Real Employment Law Advice

Unions granted permission to appeal against introduction of Employment Tribunal fees

Employment Tribunal Fees 

Since July 2013 if you want to pursue a claim against your Employer in the Employment Tribunal you have been required to pay a fee of £160 or £230 (depending on the type of claim) and then a fee for the final Hearing of either £250 or £95. Some people on a low income or in receipt of benefits qualify for a fee exemption but generally most people have to pay these Employment Tribunal fees.

Prior to July 2013  there was no cost to make your claim and pursue your employment rights.

The trade union, Unison have been challenging the governments decision through the Courts and at the High Court the application was rejected. One of the reasons for the rejection was that the full impact of the fees introduction could not be measured.

Now that the first set of figures has been released regarding the number of claims it shows that there has been a 79% decrease in claims for the same period (October to December) the previous year. This is clearly a large decrease and there is concern that because of the Employment Tribunal fees people do not have the same access to justice.

Unison have now applied to the Court of Appeal for the right to appeal the decision of the High Court, and permission has now been granted. This means that Unison will now have the opportunity to argue the case against fees and will undoubtedly draw attention to the huge impact on the number of claims.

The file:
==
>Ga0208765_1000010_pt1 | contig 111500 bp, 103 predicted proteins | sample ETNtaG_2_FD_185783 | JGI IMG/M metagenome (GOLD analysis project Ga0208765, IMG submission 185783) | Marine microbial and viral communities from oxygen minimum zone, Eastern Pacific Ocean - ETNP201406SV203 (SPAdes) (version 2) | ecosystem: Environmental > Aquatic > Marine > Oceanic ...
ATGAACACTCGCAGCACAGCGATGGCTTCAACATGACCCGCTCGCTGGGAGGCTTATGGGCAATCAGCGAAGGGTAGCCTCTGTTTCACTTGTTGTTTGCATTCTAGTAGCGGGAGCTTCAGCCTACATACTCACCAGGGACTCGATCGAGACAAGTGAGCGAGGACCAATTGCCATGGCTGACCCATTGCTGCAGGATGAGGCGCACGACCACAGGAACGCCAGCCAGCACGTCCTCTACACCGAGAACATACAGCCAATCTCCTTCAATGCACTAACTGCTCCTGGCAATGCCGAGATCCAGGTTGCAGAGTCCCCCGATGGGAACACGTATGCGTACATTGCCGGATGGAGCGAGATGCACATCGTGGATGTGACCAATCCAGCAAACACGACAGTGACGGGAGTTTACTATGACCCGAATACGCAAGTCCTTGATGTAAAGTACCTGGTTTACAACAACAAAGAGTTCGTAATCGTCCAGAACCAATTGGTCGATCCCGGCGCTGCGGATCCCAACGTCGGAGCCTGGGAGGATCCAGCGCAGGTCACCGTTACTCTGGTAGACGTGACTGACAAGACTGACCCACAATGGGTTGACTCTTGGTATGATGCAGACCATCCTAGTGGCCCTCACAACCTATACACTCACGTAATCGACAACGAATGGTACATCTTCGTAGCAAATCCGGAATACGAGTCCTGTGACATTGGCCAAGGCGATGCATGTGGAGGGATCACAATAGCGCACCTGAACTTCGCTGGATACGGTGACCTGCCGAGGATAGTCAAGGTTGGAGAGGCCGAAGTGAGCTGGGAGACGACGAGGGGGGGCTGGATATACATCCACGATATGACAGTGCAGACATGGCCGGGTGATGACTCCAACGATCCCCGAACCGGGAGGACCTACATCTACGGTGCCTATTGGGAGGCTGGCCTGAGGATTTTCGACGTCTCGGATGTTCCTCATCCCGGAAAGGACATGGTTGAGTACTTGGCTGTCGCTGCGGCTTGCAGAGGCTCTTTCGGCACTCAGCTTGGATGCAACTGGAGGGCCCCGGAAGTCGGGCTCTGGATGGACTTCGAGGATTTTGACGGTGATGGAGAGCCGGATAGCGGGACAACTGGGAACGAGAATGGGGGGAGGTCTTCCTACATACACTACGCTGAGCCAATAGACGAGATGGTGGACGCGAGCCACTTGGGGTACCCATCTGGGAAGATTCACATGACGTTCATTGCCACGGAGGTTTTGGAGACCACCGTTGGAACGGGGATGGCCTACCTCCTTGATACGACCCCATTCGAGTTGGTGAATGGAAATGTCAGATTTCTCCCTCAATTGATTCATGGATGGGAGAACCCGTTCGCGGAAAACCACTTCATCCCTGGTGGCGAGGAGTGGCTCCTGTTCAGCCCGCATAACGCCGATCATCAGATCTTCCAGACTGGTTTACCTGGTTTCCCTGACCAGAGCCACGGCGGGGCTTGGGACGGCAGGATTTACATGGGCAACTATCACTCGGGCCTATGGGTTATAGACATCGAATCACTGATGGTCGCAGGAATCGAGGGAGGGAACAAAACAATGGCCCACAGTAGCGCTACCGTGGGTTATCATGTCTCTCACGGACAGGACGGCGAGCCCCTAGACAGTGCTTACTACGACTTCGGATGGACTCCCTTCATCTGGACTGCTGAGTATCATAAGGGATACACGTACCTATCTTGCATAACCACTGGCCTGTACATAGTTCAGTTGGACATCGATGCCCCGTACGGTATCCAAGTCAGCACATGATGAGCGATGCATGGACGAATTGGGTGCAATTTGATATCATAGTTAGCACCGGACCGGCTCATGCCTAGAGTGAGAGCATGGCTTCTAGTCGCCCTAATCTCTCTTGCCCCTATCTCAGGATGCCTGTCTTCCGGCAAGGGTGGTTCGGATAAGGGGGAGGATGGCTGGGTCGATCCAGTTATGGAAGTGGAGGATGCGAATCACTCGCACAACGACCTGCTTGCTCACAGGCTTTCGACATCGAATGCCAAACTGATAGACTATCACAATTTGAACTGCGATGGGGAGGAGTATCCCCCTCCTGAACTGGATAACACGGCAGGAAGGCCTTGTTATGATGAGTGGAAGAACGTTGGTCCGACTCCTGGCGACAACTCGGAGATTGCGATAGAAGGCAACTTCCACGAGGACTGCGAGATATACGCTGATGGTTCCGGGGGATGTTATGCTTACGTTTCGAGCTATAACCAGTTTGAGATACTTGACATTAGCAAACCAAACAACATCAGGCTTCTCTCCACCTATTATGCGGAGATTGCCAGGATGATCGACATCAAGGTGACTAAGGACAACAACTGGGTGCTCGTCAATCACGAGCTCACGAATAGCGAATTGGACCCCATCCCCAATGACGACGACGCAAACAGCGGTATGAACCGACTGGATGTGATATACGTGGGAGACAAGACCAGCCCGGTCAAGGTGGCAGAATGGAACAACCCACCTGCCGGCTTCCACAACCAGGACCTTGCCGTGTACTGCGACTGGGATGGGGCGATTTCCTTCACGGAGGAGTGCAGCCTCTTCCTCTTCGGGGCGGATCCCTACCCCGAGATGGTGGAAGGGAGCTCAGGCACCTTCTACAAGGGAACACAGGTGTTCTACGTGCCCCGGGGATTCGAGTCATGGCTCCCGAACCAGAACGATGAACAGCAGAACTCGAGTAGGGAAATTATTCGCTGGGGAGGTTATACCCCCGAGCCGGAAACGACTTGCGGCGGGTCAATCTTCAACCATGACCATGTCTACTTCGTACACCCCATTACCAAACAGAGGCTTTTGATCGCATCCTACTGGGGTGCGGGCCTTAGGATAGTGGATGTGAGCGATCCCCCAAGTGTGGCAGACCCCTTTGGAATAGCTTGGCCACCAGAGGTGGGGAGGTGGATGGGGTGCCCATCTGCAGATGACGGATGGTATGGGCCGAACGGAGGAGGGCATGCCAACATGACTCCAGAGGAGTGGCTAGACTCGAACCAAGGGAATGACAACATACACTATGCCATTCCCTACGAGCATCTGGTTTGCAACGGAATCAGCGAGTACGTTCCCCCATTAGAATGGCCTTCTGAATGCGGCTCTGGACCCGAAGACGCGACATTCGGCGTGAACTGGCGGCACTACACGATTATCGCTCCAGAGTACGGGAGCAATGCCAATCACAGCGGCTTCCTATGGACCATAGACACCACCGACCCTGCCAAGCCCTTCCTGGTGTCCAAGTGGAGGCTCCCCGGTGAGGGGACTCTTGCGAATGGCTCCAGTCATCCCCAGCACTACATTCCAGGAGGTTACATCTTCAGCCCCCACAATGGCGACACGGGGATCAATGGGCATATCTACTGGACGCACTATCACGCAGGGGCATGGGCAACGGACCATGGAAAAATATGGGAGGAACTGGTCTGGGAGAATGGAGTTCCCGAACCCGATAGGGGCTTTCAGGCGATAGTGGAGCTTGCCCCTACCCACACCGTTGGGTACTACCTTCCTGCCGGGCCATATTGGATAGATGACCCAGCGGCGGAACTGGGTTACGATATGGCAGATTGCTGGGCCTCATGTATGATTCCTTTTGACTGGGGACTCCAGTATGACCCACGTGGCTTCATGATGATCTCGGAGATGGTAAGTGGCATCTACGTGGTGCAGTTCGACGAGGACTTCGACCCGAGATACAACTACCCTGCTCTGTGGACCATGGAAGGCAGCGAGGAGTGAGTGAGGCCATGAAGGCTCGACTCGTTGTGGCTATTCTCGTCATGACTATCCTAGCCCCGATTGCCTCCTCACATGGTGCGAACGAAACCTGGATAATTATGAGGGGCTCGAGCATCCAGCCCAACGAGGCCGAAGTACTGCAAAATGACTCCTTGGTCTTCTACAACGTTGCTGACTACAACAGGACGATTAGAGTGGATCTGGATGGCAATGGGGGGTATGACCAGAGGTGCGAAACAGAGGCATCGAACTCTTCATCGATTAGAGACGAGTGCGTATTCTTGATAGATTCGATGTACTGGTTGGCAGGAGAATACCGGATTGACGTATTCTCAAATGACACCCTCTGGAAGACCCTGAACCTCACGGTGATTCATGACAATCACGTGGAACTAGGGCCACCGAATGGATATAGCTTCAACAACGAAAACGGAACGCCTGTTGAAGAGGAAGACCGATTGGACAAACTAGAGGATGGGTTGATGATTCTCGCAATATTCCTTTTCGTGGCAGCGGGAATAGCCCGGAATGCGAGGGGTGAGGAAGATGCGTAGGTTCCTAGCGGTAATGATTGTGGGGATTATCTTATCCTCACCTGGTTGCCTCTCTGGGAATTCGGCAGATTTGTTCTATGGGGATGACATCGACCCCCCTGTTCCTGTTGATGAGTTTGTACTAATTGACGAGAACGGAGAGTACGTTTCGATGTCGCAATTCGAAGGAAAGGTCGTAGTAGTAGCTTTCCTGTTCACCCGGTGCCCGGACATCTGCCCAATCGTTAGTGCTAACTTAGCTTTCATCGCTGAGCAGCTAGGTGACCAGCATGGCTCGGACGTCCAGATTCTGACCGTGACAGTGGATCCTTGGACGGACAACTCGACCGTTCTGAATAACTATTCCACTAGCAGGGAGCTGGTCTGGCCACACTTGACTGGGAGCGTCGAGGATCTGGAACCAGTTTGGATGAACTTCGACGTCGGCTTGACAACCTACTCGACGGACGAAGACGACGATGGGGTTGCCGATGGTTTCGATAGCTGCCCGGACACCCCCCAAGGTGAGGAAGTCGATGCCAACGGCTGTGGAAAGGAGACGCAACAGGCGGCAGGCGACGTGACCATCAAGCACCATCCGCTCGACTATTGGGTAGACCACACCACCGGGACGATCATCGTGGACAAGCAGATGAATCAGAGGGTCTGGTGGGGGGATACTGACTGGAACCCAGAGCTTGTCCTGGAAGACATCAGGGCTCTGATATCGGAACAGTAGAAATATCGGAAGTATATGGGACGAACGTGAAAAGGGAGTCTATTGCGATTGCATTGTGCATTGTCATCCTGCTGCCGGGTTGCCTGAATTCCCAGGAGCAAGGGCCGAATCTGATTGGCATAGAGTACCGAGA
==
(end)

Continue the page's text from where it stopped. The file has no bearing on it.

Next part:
Have you been affected by the introduction of fees in the Employment Tribunal? 

If yes I would love to hear from you and to get your side of the story. Please leave a comment below or contact me at alison@realemploymentlawadvice.co.uk

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The information contained in this blog post is provided for guidance and is a snapshot of the law at the time it is written. It is provided for your information only and should not be used as a substitute for obtaining legal advice that it specific to your particular circumstances.

The guidance should not be relied upon in any decision making process. It is strongly recommended that you seek advice before taking action.


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